Quote from: JP on 22/06/2013 00:14:23I've mentioned this before, but you have to be very careful about applying the idea of reference frame to a photon (and presumably tachyons).I agree - perhaps I should have emphasised the 'if' in ".. if you consider a photon to have its own valid frame of reference...". I suppose it's an intuitive attempt to understand photons in familiar terms.

my set theory is a bit limited and rusty.

Possibly the discussion of infinity is wearing a bit thin. No anticipated broadside from Pete as yet.

Possibly the discussion of infinity is wearing a bit thin. No anticipated broadside from Pete as yet. I think this (in part) is where I am at present.

1. Infinity is not just a very big number.2. Eternity is not just a very long time.

3. Something that is finite can never become infinite.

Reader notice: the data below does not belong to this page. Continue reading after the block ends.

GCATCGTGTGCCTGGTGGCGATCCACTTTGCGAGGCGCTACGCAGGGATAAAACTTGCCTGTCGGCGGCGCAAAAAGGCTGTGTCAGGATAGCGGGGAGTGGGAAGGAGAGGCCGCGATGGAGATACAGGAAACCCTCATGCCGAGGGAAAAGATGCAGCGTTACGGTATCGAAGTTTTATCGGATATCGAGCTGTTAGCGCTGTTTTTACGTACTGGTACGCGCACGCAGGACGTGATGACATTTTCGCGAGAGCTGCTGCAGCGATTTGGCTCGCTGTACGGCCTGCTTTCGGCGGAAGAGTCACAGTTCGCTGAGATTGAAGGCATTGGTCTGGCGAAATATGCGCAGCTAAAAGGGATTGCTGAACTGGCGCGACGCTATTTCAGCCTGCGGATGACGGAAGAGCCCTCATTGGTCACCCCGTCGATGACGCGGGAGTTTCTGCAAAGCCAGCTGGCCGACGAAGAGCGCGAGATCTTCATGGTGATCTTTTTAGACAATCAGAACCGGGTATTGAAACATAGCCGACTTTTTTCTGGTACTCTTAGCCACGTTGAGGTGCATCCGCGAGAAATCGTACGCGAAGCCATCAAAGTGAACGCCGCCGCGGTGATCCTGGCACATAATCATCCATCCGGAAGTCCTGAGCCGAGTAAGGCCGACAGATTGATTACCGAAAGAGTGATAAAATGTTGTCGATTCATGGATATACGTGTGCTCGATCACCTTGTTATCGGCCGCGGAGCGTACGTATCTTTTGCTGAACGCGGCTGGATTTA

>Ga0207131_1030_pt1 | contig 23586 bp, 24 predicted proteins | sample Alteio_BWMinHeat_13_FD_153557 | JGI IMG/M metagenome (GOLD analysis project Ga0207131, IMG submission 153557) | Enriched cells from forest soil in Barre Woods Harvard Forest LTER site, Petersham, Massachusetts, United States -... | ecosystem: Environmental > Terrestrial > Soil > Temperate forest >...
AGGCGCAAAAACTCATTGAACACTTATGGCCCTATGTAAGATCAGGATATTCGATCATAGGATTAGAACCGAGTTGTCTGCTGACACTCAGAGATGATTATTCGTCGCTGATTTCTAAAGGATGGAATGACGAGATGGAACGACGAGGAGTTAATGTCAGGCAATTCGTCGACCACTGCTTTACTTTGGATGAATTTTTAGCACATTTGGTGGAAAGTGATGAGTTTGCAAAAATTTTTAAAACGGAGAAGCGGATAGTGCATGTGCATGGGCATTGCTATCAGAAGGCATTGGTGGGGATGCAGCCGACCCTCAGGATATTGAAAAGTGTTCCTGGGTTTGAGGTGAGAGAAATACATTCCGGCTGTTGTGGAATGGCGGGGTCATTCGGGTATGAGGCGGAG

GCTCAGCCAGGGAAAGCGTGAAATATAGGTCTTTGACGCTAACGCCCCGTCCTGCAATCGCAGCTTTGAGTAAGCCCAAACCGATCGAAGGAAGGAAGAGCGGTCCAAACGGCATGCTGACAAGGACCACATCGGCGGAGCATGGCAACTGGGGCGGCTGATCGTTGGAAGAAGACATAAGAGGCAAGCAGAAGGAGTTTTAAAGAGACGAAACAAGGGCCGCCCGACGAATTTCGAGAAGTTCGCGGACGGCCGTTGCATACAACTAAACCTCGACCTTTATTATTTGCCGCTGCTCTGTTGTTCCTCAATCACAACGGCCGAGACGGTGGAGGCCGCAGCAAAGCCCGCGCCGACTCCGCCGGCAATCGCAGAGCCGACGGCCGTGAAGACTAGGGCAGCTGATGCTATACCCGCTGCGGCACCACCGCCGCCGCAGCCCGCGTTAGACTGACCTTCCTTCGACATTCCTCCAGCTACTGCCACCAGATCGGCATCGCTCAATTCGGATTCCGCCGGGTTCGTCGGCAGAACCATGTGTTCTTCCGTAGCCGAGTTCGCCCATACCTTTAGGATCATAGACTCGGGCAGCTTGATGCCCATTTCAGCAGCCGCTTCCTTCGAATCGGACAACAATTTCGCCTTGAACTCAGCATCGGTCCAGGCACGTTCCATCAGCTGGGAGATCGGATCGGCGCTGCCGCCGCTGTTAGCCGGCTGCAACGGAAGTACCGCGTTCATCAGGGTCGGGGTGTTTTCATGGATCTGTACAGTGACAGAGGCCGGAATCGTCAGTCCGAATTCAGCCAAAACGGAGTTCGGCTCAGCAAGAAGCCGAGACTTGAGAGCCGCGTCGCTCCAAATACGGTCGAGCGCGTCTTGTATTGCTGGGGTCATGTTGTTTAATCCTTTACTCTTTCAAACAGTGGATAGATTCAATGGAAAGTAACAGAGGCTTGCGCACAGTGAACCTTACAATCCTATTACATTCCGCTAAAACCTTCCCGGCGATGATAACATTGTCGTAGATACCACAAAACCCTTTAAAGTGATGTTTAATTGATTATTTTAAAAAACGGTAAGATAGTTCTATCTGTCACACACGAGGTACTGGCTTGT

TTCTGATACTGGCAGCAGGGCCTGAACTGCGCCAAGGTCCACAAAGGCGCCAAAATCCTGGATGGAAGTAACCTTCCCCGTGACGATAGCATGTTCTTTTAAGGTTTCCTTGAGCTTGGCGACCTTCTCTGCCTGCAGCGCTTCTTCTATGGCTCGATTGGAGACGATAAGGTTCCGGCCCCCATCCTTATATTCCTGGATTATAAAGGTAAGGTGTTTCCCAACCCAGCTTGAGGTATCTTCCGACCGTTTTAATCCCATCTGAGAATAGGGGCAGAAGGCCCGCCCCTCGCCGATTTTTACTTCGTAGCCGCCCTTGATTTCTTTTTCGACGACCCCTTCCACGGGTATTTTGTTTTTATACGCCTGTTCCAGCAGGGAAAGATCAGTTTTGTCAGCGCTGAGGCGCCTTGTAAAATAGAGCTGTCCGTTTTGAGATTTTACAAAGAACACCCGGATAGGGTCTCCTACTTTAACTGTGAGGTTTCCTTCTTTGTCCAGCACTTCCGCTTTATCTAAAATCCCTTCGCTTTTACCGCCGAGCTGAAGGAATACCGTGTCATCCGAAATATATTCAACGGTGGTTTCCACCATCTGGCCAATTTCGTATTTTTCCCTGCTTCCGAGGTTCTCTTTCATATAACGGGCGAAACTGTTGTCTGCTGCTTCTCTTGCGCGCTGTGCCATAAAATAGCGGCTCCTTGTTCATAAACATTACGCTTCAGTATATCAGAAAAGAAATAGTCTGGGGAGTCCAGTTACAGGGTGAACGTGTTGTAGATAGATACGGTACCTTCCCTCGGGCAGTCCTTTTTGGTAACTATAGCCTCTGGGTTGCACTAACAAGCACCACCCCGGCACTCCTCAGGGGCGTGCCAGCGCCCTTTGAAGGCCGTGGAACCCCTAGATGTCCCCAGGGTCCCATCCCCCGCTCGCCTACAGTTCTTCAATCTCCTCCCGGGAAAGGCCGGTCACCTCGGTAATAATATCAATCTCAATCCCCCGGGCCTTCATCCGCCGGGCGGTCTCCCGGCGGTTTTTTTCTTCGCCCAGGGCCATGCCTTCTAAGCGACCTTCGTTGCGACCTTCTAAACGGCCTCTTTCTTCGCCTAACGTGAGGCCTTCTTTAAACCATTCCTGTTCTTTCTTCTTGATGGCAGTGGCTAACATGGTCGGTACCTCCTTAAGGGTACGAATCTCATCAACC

4. Mathematical infinities are theoretical concepts that are unbounded, but not infinite.

5. Cantor’s “absolute infinity” may be infinite, but this cannot be proved nor disproved.

6. Unbounded entities may be subjected to mathematical processes, but attempting to do this to infinity leads to nonsensical answers.

7. There cannot be more than one true (absolute?) infinity, because it must contain everything.

8. Multiplying or dividing infinity makes no practical sense because the result would have to be infinite, and there cannot be more than one "everything".

9. Practically, nothing can be added to infinity, because it is already everything.

10. Nothing can be taken away from infinity, because the remaining quantity would still be infinite, therefore it makes no sense to talk of something being taken away.